KELLEYS ISLAND, Ohio (AP) — Lake Erie as we know it didn't exist around Kelleys Island — the lake's largest American island — when the Glacial Grooves were formed roughly 10,000 years ago.
"It was just a grassy, low marshy area," said Pat Hayes, president of the island's Audubon Club.
To Hayes and other island residents, Glacial Grooves Geological Preserve is one of Kelleys Island's Seven Treasures, with its soft limestone canvas of smooth waves, ridges, deep lines and jagged cracks worn into splintered sections along the 400-foot formation.
For visitors to the island, the grooves serve as a popular starting point as they take in Kelleys Island's other natural and historical attractions.
Varied theories exist on how the grooves were formed. Hayes said the most recent theory, put forth about 10 to 15 years ago, involves water rushing under a mile-high glacial wall of ice, snow and granite and carving the grooves out of the island's soft limestone.
Hayes stood next to a chain-link fence surrounding the grooves and described the formation, which he called the second most popular geological site in Ohio next to the Serpent Mounds in Adams County. The 40-foot-long grooves are 16 feet deep and 40 feet wide, with visitors able to view the geological formation from various angles along an elevated walkway.
Hayes said that early in the island's history, most of the grooves were quarried, burned to make lime, and sold for limestone. Since 1923, what remained at the site has been protected and maintained by various state protective agencies and groups, and is under management by the Ohio Historical Society, according to the Audubon Club.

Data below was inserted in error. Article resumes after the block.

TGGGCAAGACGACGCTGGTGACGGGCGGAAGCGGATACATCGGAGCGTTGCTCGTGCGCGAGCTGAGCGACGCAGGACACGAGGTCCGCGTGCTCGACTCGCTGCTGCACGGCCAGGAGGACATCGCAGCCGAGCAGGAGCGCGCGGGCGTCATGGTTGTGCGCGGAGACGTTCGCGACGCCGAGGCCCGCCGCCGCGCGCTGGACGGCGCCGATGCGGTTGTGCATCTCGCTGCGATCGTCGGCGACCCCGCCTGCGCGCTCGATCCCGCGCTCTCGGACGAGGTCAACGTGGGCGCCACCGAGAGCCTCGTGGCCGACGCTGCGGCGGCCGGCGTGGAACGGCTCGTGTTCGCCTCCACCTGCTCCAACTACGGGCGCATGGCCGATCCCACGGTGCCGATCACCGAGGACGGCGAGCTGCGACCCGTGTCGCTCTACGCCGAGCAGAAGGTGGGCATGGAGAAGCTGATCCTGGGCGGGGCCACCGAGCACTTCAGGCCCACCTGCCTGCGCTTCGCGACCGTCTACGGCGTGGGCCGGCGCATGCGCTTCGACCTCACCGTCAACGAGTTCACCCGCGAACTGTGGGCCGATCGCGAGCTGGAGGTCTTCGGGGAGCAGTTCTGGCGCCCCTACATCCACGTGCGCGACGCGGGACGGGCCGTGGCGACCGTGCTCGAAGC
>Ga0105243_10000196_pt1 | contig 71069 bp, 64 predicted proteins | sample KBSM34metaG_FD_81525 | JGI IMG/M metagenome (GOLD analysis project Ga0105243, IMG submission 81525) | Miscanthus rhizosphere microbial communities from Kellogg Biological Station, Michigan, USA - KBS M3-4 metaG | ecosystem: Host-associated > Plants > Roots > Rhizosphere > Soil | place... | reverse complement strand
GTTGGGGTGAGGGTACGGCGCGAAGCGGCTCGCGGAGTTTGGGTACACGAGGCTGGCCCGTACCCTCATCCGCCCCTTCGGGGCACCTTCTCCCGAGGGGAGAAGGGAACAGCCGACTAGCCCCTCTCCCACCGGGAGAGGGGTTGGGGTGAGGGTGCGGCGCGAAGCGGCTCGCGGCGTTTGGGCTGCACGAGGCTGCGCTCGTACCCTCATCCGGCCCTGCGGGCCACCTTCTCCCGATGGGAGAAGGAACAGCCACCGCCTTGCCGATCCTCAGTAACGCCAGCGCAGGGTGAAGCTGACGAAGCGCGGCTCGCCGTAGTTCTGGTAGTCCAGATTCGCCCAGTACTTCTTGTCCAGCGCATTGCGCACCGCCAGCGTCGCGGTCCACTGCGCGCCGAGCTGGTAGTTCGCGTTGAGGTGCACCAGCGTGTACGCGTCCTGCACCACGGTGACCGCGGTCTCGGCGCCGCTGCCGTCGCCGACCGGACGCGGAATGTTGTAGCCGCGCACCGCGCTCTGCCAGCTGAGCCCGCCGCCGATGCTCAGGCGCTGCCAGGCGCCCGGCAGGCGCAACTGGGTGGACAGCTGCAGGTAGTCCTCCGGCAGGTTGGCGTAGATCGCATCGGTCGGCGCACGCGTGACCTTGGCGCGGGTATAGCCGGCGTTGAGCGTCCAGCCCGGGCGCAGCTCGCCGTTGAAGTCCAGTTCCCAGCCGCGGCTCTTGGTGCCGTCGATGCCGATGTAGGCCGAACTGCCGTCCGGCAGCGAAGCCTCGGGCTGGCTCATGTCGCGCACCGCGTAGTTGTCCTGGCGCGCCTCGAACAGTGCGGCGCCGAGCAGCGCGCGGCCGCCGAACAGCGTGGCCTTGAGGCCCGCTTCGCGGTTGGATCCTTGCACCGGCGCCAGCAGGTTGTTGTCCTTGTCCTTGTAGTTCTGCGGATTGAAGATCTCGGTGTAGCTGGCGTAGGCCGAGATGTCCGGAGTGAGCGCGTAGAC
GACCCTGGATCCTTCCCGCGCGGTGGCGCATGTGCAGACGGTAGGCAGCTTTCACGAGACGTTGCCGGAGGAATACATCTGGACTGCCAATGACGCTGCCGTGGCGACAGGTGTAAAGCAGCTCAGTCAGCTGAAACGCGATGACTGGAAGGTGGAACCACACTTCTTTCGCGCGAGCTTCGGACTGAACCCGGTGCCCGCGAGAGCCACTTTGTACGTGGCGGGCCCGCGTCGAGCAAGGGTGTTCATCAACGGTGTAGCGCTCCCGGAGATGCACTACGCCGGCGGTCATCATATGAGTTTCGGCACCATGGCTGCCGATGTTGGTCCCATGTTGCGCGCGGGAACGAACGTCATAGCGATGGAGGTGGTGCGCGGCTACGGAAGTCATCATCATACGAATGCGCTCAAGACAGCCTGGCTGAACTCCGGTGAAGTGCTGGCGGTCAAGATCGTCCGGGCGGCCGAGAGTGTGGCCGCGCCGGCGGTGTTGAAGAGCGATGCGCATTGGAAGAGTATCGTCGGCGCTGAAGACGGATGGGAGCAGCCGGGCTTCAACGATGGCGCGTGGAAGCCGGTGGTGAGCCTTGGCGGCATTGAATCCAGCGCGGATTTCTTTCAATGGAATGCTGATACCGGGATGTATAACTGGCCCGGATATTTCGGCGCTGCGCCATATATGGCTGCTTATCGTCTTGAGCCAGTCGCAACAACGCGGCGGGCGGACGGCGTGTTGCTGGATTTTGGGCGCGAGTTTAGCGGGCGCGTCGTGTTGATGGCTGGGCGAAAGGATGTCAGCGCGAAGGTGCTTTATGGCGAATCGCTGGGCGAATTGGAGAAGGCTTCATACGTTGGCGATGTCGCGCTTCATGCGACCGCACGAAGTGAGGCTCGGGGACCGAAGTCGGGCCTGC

Embedded and visible throughout the limestone are a number of fossils, Hayes said.
In 1972, a Bowling Green State University geologist and her team dug out the grooves with a backhoe and removed a buildup of glacial till that included gravel, clay and soil.
"When they got done with it, this whole section of grooves was like a polished granite of cemetery stone," Hayes said, calling it the best example of glacial strife in Ohio and possibly the United States.
Kiernan Sanders, the Kelleys Island Chamber of Commerce office manager, said someone comes to his office and asks about the grooves just about every day, with the geological preserve being the island's top natural attraction.
"I think it's really interesting that you can see history in action," Sanders said of the grooves.
Other popular island natural attractions include Inscription Rock, the Alvar habitat, Kelleys Island State Park, East Quarry and the Scheele Preserve.
Hayes said Inscription Rock, an enormous, 32-foot-by-21-foot limestone rock located off Lakeshore Drive, features carved inscriptions and petroglyphs estimated to be up to 500 years old, drawn the Erie Indians.
He said a lot of the inscriptions have been eroded away. The rock was moved by a glacier from one side of the island to its current location, where it now sits by a pavilion and deck area. Tree and barn swallows nest under the pavilion's eaves.
The East Quarry closed in 1943, with steel taken from the quarry to Cleveland to help the U.S. war effort during World War II, Hayes said.
Populated by rows of cedar trees and a shallow, 15-acre body of water, the quarry attracts many of the island's migratory birds of prey. Hayes said hawks and eagles will circle around above the quarry and look for food.
Hayes said the island also is well-known for its birding and the diverse migratory birds that flock to it in the spring and fall.
Sanders has worked in the chamber office since June. He had not seen the grooves or any of the island's other natural attractions before he started work on Kelleys Island.
Visitors often come from one of the ferries and ask him about the grooves, Sanders said, and are surprised to find out what else they can explore on the island.
Information from: The News-Messenger, http://www.thenews-messenger.com